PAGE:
A powerfully dramatic retelling of a Hindu epic.

DESTROYER OF SORROW

From the The Sita's Fire Trilogy series , Vol. 3

This concluding volume of a fantasy trilogy focuses on the brave bride of a god.

The great Hindu epic the Ramayana forms the basis of this installment by Sheth, a mother-daughter writing team, following Shadows of the Sun Dynasty (2016) and Queen of the Elements (2017). The Ramayana is a sprawling story with a cast of thousands, and it’s been a frequent temptation for writers, from R.K. Narayan to Pearl Buck, to attempt to shape it into a modern narrative. This volume (gorgeously illustrated throughout by Johansson) concentrates on Sita, the bride of the god Rama, as she is brutally abducted by the demon Ravana and installed in his faraway kingdom as his queen despite the presence of a great many other female figures and servants already gathered there. “An extravagant harem,” Sita thinks. “I don’t understand why he adds me to his collection. Someone here must feel empathy for me. Surely, one of them can show me how to escape.” The harsh realities of her captivity quickly become apparent to Sita (“I know what happens to women like me,” she reflects), and the narrative follows the subtle evolution of her reactions to both Ravana and her own harrowing predicament. Sheth’s writing voice is completely vibrant and compelling—and this is lucky since the task the authorial team faces is almost impossible: making a third book in a trilogy comprehensible to new readers. Even the most supportive newbies will probably want to dive into the previous volumes before this one. Still, the audience will find Sita a strong and vivid character in this potent finale. Sita has a mystical connection to Earth, and her courage never deserts her during her ordeal, although some parts of her thinking gradually change. “I have the power to obliterate Ravana completely,” she muses at one point. “If I curse him, the Earth will hold my hand and join my cause. Together with the elements of nature, I can turn the ten-headed king to dust. Then why don’t I?”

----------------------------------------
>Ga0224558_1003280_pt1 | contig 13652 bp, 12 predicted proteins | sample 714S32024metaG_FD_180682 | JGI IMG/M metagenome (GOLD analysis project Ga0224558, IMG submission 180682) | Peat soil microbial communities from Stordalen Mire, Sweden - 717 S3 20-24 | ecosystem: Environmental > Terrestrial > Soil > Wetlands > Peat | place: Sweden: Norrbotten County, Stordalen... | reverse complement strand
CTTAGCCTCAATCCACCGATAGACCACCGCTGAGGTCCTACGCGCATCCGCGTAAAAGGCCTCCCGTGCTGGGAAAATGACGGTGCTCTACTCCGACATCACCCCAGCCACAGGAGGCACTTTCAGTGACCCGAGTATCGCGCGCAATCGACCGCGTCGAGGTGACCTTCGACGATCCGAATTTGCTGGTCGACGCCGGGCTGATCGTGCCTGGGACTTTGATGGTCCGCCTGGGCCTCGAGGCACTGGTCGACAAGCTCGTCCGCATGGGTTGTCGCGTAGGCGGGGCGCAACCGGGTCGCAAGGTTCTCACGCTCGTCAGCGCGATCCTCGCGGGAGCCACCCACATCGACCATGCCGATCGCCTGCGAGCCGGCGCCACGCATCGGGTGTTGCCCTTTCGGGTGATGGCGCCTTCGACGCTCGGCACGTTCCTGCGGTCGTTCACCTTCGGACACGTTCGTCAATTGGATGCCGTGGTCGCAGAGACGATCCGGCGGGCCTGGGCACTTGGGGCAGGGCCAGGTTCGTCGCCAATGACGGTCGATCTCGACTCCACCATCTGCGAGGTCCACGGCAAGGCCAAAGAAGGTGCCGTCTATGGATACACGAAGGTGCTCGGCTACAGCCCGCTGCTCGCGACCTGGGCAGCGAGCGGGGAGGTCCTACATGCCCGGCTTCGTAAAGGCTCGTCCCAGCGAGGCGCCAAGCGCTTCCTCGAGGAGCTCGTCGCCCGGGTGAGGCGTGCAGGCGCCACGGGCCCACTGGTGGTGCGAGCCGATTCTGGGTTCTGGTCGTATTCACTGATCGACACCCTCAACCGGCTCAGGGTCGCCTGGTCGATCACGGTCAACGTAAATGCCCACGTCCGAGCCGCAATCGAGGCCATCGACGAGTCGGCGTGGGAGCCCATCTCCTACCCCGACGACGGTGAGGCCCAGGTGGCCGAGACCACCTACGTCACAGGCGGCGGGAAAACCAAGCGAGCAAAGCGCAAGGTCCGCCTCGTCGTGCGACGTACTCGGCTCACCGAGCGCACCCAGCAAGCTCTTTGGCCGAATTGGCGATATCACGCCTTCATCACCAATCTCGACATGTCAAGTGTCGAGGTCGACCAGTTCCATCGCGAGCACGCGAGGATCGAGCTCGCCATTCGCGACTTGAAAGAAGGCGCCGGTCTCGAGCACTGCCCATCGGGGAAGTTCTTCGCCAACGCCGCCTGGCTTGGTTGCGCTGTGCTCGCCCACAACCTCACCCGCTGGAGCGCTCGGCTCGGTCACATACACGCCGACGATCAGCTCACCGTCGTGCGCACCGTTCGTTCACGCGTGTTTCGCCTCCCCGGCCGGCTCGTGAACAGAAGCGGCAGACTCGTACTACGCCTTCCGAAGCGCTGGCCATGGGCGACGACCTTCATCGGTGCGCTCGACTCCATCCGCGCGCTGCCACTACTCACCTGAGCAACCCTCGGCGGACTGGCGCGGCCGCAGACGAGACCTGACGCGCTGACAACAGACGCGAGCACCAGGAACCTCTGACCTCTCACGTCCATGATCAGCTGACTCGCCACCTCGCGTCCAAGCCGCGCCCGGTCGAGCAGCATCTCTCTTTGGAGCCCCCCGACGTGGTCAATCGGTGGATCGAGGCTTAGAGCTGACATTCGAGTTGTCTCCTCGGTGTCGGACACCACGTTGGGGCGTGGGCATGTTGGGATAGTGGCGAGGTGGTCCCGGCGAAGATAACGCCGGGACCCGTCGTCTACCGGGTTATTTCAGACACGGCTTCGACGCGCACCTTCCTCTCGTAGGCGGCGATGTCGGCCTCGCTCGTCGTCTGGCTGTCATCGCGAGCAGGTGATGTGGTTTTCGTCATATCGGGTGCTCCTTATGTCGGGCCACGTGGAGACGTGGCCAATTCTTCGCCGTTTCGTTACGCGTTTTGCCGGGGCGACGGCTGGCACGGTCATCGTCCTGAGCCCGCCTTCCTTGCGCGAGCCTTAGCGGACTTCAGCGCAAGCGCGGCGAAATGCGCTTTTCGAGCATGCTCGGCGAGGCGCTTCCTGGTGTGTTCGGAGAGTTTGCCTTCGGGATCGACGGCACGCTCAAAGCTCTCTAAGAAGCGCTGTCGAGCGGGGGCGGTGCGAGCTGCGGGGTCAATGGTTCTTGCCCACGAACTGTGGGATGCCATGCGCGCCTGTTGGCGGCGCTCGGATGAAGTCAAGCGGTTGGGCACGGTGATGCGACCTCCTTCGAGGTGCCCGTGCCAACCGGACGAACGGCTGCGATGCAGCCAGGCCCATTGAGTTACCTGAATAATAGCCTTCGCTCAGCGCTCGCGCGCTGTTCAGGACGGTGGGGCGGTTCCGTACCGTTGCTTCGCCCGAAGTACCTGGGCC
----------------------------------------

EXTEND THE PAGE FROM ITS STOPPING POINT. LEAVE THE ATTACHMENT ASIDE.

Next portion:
A powerfully dramatic retelling of a Hindu epic.

Pub Date: April 20, 2021

ISBN: 978-1-64722-147-8

Page Count: 336

Publisher: Mandala Publishing

Review Posted Online: March 23, 2021